is a great time to be in the seed business in America. Middlebury College economist Bill McKibben
reports that Burpee, America's largest seed company, sold twice as many seeds
this spring as it did last year. And
that members of the Seed Savers Exchange, a cooperative organization, sold more
packets to each other in the first four months of this year than they did in
all of 2007.
going on? Is the government giving away
land? Did some rock star turn gardening
into a fad? Or are food prices suddenly
so monstrous that Americans by the tens of thousands are getting out the old
hoe and work gloves?
high prices, all right. According to a
study by the Boston Globe newspaper, growing one's own produce has
become an attractive option to paying shocking prices at the store.
food costs are tied to exploding oil prices.
It's much, much more expensive to ship pineapples from Hawaii to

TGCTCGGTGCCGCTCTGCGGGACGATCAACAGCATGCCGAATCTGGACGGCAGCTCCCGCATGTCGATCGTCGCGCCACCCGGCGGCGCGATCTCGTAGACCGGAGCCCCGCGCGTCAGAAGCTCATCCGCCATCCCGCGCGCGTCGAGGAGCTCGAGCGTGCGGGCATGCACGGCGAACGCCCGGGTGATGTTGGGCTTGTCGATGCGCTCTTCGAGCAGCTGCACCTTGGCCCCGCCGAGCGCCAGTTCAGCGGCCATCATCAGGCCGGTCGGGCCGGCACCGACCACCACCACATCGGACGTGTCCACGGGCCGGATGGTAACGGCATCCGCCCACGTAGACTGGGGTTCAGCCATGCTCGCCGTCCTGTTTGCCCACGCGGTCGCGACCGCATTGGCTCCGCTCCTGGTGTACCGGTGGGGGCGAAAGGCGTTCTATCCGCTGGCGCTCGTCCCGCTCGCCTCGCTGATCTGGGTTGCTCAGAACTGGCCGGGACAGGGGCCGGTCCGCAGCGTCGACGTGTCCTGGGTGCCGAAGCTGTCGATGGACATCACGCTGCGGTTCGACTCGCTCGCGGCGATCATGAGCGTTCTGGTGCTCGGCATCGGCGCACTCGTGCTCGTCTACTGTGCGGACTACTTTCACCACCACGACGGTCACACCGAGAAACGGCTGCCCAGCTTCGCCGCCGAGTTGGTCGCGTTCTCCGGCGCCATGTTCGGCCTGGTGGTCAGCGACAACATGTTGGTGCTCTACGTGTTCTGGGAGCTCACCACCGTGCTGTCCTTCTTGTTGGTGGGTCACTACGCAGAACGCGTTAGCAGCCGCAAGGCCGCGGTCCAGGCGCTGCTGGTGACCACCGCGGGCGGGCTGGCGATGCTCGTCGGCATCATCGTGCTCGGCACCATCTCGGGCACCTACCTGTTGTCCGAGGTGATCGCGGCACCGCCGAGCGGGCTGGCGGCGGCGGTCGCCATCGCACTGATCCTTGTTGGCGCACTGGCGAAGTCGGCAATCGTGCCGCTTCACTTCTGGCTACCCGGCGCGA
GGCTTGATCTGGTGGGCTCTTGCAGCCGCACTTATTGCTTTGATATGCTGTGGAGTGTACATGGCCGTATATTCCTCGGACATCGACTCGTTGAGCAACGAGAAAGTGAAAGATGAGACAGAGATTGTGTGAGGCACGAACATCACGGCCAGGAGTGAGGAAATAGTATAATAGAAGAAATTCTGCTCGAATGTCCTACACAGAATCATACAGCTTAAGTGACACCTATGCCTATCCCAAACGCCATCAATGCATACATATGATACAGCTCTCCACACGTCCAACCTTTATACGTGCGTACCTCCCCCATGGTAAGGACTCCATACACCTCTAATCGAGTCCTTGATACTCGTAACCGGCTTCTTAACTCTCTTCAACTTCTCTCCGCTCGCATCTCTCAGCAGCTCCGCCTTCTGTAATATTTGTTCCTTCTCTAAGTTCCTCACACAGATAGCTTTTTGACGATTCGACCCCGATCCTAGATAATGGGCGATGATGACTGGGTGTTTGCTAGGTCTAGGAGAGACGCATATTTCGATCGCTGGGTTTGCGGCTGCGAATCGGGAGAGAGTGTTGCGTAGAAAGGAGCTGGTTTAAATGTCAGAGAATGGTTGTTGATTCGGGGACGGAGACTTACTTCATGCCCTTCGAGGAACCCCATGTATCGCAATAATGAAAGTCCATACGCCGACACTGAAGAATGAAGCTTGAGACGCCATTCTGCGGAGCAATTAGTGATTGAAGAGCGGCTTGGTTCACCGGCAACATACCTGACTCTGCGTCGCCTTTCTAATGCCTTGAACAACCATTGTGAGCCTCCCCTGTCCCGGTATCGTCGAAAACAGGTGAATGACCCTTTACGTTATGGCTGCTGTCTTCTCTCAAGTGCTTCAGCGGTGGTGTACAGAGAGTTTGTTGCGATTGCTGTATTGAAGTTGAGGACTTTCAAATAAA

Georgia, blackberries from Michigan to New Mexico, and lettuce to New York from
California these days. Weather
disasters and the diversion of cropland to biofuel enterprises have jacked up
food prices, too.
consumers are slipping on their jeans and taking matters into their own
hands. The Globe reports that
hundreds of people are on waiting lists for community garden plots in the
Boston area. And no wonder. The newspaper calculates that 15 healthy
tomato plants can produce 45 kilos of luscious tomatoes in a season. At today's prices, such a bounty would cost
almost $400 at the store. Who has $400
to spend on tomatoes?
And if gardens are booming, it's not hard to imagine at least a modest revival ahead for small, financially struggling family farms — long the heart of American life but now growing less than a fifth of the nation's food bounty.